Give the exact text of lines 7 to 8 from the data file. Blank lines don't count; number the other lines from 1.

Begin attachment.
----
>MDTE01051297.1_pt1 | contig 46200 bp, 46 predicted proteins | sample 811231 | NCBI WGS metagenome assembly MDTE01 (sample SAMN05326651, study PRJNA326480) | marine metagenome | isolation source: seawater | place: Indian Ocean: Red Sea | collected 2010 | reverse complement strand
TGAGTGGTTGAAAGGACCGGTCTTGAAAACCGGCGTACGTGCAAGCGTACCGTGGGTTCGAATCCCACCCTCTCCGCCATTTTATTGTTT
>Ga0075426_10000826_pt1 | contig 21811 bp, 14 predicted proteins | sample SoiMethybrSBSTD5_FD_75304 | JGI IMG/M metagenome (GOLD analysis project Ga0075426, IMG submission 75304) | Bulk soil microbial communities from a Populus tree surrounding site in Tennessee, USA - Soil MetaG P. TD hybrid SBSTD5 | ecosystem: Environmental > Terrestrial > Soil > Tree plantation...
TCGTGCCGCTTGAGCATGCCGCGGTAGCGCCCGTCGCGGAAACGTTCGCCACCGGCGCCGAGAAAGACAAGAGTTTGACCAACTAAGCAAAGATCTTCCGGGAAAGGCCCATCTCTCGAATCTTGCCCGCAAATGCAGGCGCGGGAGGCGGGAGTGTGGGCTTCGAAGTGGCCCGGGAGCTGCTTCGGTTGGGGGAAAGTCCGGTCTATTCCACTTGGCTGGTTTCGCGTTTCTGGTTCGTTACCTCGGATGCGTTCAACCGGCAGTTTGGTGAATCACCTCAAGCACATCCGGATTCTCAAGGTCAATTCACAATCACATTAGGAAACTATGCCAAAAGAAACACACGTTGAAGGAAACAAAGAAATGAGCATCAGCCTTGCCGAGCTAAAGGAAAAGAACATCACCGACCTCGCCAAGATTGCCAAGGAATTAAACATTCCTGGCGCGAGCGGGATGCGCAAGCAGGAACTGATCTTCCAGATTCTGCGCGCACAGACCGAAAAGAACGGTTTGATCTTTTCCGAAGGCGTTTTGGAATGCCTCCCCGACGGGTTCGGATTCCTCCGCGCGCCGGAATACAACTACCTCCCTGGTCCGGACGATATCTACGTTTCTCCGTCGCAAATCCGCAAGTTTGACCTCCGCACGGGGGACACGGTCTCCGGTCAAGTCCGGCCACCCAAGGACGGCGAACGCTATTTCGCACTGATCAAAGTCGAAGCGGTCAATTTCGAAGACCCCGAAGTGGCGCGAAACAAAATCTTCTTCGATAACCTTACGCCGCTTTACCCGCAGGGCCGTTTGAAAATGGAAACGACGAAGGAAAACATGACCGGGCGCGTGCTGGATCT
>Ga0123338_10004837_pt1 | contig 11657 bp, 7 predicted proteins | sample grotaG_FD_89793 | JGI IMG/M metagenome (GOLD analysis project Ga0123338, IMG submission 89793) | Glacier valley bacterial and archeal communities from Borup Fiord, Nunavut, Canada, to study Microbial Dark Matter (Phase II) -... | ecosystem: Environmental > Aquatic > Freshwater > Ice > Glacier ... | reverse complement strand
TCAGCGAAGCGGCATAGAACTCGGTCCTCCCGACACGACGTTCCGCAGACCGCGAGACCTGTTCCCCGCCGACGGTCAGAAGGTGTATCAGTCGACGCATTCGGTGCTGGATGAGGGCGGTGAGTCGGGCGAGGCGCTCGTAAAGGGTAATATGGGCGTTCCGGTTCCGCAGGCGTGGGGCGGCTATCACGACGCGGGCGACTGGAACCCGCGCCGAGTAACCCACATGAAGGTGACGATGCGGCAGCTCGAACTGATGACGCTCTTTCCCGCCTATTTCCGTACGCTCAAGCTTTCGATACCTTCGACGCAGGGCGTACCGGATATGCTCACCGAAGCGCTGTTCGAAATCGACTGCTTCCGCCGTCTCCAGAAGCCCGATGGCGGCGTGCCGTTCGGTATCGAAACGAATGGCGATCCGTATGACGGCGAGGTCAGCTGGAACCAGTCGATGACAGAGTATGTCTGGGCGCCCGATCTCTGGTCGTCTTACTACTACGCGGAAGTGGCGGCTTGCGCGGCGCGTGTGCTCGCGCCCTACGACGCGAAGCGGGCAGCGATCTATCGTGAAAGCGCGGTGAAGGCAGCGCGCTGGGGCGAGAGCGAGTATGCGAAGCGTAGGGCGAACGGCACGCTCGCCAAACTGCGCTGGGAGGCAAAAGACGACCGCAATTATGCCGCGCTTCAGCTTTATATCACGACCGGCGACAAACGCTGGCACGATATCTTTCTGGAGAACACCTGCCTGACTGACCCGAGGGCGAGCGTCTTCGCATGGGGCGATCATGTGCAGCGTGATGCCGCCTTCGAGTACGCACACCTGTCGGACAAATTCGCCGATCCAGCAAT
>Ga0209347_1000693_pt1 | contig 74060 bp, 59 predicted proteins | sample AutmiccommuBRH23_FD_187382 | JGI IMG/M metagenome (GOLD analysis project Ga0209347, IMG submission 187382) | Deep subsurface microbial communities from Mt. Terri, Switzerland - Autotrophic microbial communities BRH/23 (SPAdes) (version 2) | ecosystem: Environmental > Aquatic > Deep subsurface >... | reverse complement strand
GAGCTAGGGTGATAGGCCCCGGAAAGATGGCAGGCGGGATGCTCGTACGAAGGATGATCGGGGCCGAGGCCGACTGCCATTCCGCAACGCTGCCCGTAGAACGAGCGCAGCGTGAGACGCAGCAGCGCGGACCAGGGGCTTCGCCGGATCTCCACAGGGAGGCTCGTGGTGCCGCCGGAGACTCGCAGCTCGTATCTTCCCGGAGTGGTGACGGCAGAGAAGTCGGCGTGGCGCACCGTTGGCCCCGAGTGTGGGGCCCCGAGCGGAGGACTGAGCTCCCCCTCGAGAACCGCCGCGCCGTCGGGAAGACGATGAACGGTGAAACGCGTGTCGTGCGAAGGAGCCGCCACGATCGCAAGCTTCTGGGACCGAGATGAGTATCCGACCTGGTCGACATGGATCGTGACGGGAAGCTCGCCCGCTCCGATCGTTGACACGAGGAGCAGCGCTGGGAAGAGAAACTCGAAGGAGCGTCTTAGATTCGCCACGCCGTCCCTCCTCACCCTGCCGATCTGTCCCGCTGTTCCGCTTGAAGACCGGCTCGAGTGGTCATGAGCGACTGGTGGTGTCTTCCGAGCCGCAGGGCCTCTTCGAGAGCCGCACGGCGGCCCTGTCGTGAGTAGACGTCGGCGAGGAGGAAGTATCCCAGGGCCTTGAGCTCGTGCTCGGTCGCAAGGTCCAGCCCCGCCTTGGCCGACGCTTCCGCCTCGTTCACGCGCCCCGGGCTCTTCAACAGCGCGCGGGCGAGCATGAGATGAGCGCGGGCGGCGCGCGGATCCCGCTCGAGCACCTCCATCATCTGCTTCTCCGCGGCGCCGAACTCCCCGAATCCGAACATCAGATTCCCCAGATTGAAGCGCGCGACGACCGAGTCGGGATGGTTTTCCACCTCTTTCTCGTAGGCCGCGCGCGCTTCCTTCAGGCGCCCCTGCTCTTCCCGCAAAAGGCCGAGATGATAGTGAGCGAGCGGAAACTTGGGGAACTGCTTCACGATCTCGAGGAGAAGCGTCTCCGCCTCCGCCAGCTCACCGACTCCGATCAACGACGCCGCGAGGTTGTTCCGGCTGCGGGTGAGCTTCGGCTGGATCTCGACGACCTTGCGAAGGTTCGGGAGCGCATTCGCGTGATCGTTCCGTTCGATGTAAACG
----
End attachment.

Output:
>Ga0209347_1000693_pt1 | contig 74060 bp, 59 predicted proteins | sample AutmiccommuBRH23_FD_187382 | JGI IMG/M metagenome (GOLD analysis project Ga0209347, IMG submission 187382) | Deep subsurface microbial communities from Mt. Terri, Switzerland - Autotrophic microbial communities BRH/23 (SPAdes) (version 2) | ecosystem: Environmental > Aquatic > Deep subsurface >... | reverse complement strand
GAGCTAGGGTGATAGGCCCCGGAAAGATGGCAGGCGGGATGCTCGTACGAAGGATGATCGGGGCCGAGGCCGACTGCCATTCCGCAACGCTGCCCGTAGAACGAGCGCAGCGTGAGACGCAGCAGCGCGGACCAGGGGCTTCGCCGGATCTCCACAGGGAGGCTCGTGGTGCCGCCGGAGACTCGCAGCTCGTATCTTCCCGGAGTGGTGACGGCAGAGAAGTCGGCGTGGCGCACCGTTGGCCCCGAGTGTGGGGCCCCGAGCGGAGGACTGAGCTCCCCCTCGAGAACCGCCGCGCCGTCGGGAAGACGATGAACGGTGAAACGCGTGTCGTGCGAAGGAGCCGCCACGATCGCAAGCTTCTGGGACCGAGATGAGTATCCGACCTGGTCGACATGGATCGTGACGGGAAGCTCGCCCGCTCCGATCGTTGACACGAGGAGCAGCGCTGGGAAGAGAAACTCGAAGGAGCGTCTTAGATTCGCCACGCCGTCCCTCCTCACCCTGCCGATCTGTCCCGCTGTTCCGCTTGAAGACCGGCTCGAGTGGTCATGAGCGACTGGTGGTGTCTTCCGAGCCGCAGGGCCTCTTCGAGAGCCGCACGGCGGCCCTGTCGTGAGTAGACGTCGGCGAGGAGGAAGTATCCCAGGGCCTTGAGCTCGTGCTCGGTCGCAAGGTCCAGCCCCGCCTTGGCCGACGCTTCCGCCTCGTTCACGCGCCCCGGGCTCTTCAACAGCGCGCGGGCGAGCATGAGATGAGCGCGGGCGGCGCGCGGATCCCGCTCGAGCACCTCCATCATCTGCTTCTCCGCGGCGCCGAACTCCCCGAATCCGAACATCAGATTCCCCAGATTGAAGCGCGCGACGACCGAGTCGGGATGGTTTTCCACCTCTTTCTCGTAGGCCGCGCGCGCTTCCTTCAGGCGCCCCTGCTCTTCCCGCAAAAGGCCGAGATGATAGTGAGCGAGCGGAAACTTGGGGAACTGCTTCACGATCTCGAGGAGAAGCGTCTCCGCCTCCGCCAGCTCACCGACTCCGATCAACGACGCCGCGAGGTTGTTCCGGCTGCGGGTGAGCTTCGGCTGGATCTCGACGACCTTGCGAAGGTTCGGGAGCGCATTCGCGTGATCGTTCCGTTCGATGTAAACG